The increases may not be significant in the beginning, but will continue over time.

Medicare recipients will have the option of purchasing additional coverage to fill in the gaps through federally mandated healthcare exchanges, now known as the healthcare marketplace. Applicants may also qualify for government subsidies to pay for their insurance plan, depending on their income.

The Impact of IPAB

The government appointed, 15-member panel known as IPAB is charged with reducing healthcare costs within Medicare. The board will examine available treatments for a wide range of medical conditions and recommend what it determines is the best treatment based on effectiveness and cost.

Clinicians and patients are concerned that IPAB recommendations will limit the availability of treatments and some procedures will only be available to the wealthy.

ObamacareThe Good News

Obamacare seeks to close the “donut hole” in the Medicare prescription plan by paying for a larger assortment of medications and providing discounts on prescriptions.

Under Obamacare, wellness visits and a variety of preventative services can be obtained at no cost, including vaccines, flu shots, cancer screenings and annual check-ups.

The upcoming changes for Medicare recipients will offer expanded prescription benefits and preventative services, but has the potential for drastically increased premiums and co-pays.

While seeking to provide coverage to more individuals, Obamacare may have the opposite effect. An influx of new people seeking care, fewer clinicians, and more practitioners that won’t accept Medicare patients due to reduced reimbursements could easily lead to reduced access to healthcare for all.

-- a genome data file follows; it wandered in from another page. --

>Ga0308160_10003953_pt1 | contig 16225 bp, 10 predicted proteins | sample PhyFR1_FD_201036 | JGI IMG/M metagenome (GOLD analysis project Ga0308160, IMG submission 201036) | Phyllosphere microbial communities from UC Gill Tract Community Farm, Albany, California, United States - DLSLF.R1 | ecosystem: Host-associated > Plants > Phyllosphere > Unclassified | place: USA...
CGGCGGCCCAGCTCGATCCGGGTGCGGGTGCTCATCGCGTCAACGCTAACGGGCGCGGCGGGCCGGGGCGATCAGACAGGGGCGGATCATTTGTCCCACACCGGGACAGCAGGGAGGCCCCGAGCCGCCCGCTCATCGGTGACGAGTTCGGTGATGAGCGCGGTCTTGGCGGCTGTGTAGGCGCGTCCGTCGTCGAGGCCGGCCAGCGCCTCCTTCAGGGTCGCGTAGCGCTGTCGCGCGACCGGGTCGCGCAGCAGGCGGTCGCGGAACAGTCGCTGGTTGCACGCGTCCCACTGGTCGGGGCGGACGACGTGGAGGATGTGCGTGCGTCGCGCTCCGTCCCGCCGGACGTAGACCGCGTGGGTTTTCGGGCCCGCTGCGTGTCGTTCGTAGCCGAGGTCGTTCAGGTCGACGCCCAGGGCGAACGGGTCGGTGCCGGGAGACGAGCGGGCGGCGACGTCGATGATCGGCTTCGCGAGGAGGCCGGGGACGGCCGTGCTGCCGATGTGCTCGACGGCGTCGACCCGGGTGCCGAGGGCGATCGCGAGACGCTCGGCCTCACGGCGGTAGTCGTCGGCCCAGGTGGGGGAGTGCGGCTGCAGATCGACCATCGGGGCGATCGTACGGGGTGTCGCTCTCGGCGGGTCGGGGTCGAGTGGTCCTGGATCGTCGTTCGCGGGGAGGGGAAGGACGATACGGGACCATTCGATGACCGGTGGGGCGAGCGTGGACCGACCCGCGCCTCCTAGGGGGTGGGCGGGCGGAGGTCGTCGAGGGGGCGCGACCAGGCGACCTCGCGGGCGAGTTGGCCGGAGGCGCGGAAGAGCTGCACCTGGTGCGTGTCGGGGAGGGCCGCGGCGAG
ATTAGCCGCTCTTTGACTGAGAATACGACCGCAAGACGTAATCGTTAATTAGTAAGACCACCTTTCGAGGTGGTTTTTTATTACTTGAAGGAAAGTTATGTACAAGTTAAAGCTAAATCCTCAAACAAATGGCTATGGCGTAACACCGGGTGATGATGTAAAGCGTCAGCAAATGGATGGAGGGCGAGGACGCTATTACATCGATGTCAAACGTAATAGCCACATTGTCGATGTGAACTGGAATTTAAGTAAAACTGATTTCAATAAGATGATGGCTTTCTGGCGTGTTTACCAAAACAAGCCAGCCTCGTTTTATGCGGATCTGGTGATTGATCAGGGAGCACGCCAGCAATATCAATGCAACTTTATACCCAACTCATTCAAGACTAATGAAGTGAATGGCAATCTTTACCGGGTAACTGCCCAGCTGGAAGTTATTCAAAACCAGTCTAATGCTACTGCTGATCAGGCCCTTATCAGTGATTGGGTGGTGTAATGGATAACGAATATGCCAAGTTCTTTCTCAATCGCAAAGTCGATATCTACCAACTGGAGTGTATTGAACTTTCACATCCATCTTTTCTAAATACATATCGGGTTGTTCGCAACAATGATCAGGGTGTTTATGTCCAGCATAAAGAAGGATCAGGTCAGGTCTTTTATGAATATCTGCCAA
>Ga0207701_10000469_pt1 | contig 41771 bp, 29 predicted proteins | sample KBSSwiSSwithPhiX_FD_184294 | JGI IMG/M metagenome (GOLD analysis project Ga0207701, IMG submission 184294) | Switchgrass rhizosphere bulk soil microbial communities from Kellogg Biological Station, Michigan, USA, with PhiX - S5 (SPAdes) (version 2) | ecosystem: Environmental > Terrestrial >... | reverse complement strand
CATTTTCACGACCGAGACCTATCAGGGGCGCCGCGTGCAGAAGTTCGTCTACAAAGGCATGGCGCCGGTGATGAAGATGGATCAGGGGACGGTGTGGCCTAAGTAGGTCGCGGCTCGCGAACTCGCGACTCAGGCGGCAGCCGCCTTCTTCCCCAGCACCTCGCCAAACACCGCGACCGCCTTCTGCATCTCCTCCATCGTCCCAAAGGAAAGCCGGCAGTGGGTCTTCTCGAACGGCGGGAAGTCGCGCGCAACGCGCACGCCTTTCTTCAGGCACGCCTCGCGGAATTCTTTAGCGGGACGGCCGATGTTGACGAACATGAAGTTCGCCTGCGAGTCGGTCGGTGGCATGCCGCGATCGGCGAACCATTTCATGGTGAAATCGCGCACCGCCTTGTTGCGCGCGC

How Will Obamacare Affect Working Families and the Poor?

How Will Obamacare Affect Working Families and the Poor?

Passage of the Affordable Health Care Act promised healthcare to millions of uninsured Americans who couldn’t afford it, were unable to obtain it, or didn’t qualify for other programs. The Act expanded Medicaid, called for the establishment of insurance exchanges and offered subsidies to assist families and low income wage earners purchase insurance.

Obamacare to FamiliesObamacare is a win-win situation for the majority of those who fall within those two groups, but according to the Congressional Budget Office (CBO), the Act still leaves an estimated 21 million without insurance.

Those individuals will continue to seek care at hospital emergency rooms and free clinics.

Essential Services and Coverage

The Act mandates that policies provide a variety of essential services, from medication and maternity benefits to mental health care. Office visits, preventative treatments, lab tests, newborn and pediatric care, hospitalization and emergency services will all be available under healthcare policies beginning in 2014.

Insurance companies can’t refuse insurance to individuals with preexisting conditions and adult children can remain on parental policies until they turn 26.

Medicaid Expansion